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Measuring Poverty: A New Approach (1995)

Chapter: Comparison with Other Thresholds

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Suggested Citation:"Comparison with Other Thresholds." National Research Council. 1995. Measuring Poverty: A New Approach. Washington, DC: The National Academies Press. doi: 10.17226/4759.
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Page 153

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POVERTY THRESHOLDS 153 what these amounts would buy and in comparison with other thresholds (see below). However, it should be clear that building a poverty threshold on food, clothing, and shelter plus a little more does not imply that families must spend their income accordingly. Families may spend less on food, clothing, and shelter than implied in the poverty threshold and not necessarily be poor. They may, for example, grow some of their own food or make some of their own clothing in order to increase their available income for other spending. They are poor only if their total income (net of nondiscretionary expenses) is below the poverty line. Conversely, families may spend more on food, clothing, and shelter than implied in the poverty threshold and yet still be poor if their net income falls below the poverty line. The proposed threshold concept is not intended to mandate a spending pattern for low-income people but to lead to an initial threshold that is reasonable for purposes of deriving poverty statistics. More important, that concept is intended to provide a method for updating the initial threshold that takes account of real increases in consumption for basic necessities—food, clothing, and shelter—that pertain to an economic measure of poverty. Comparison with Other Thresholds The range of $13,700-$15,900 that we concluded is reasonable for the initial reference family threshold is 96-112 percent of the official 1992 two- adult/two-child threshold of $14,228. The range is lower than other recently developed thresholds (see column 2 of Table 2-5, above). It would appear that it does not represent much, if any, updating of the current threshold for real increases in living standards. However, the proposed threshold concept differs from most of the concepts we reviewed by treating some kinds of expenses as deductions from resources rather than including them in the threshold (not only taxes, but also other work expenses and out-of-pocket medical care expenses). To get a better sense of how the range of $13,700-$15,900 relates to other thresholds, we sought a way to convert the current threshold and recently developed thresholds to the proposed budget concept. Data limitations made it difficult to carry out such a conversion, but we developed a procedure that provides a rough approximation. For our analysis of the effects of the proposed measure compared with the current measure (see Chapter 5), we added estimates to the March 1993 CPS of each family's spending on child care and other work-related expenses and out- of-pocket medical care expenses (including health insurance premiums). We estimated the average combined deductions for two-adult/two-child families with after-tax income around the median (using families from 7.5 percentiles below to 7.5 percentiles above the median to increase the sample size).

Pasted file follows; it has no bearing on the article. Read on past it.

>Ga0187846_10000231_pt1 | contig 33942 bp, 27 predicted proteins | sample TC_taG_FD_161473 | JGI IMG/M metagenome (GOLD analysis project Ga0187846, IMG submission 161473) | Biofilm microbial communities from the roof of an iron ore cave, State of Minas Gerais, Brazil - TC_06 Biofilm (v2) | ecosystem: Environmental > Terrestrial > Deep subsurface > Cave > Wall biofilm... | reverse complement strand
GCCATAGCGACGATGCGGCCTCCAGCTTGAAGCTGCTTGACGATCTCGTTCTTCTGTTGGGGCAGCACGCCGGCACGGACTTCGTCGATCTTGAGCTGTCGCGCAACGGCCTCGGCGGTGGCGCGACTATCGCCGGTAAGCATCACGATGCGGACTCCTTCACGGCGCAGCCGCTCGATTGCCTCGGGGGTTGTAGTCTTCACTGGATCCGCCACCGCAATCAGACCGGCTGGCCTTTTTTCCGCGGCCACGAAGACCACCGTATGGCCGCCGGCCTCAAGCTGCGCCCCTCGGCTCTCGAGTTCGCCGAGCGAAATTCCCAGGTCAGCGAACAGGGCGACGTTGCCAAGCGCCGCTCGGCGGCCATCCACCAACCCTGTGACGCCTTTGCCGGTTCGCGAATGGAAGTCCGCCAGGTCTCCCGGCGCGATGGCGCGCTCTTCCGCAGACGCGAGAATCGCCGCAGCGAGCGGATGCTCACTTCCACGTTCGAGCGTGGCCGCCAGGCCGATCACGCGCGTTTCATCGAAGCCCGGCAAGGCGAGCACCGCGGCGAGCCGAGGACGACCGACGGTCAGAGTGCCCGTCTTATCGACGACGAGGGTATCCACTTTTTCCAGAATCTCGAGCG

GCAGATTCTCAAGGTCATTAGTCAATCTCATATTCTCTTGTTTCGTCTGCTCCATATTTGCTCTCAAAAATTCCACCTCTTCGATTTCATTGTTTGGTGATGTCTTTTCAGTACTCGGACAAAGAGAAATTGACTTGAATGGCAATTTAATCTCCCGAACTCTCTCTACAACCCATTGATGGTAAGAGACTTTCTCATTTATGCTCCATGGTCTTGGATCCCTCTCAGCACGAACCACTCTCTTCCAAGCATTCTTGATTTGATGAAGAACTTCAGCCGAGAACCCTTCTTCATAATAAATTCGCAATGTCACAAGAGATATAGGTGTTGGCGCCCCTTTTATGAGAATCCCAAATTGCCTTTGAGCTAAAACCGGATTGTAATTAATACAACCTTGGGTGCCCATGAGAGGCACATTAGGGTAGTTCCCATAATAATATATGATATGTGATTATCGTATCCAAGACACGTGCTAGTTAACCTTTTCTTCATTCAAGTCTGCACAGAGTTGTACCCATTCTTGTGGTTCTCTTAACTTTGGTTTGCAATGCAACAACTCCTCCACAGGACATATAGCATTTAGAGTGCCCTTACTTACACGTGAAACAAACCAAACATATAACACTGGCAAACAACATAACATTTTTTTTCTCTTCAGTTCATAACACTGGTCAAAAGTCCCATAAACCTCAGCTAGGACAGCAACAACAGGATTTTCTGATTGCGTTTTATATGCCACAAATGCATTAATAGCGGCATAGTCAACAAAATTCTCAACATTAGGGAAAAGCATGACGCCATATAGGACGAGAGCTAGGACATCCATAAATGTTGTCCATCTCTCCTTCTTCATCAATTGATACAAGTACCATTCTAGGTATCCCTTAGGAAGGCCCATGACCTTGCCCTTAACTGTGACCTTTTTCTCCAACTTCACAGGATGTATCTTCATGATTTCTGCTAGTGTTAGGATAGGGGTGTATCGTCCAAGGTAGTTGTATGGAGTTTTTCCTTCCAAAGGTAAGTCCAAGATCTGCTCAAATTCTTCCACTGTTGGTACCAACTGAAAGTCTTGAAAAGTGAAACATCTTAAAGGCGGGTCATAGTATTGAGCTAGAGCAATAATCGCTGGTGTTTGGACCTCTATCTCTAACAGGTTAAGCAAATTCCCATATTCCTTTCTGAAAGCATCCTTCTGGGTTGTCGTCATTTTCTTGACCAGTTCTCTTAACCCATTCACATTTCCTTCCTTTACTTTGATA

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Each year's poverty figures are anxiously awaited by policymakers, analysts, and the media. Yet questions are increasing about the 30-year-old measure as social and economic conditions change.

In Measuring Poverty a distinguished panel provides policymakers with an up-to-date evaluation of:

  • Concepts and procedures for deriving the poverty threshold, including adjustments for different family circumstances.
  • Definitions of family resources.
  • Procedures for annual updates of poverty measures.

The volume explores specific issues underlying the poverty measure, analyzes the likely effects of any changes on poverty rates, and discusses the impact on eligibility for public benefits. In supporting its recommendations the panel provides insightful recognition of the political and social dimensions of this key economic indicator.

Measuring Poverty will be important to government officials, policy analysts, statisticians, economists, researchers, and others involved in virtually all poverty and social welfare issues.

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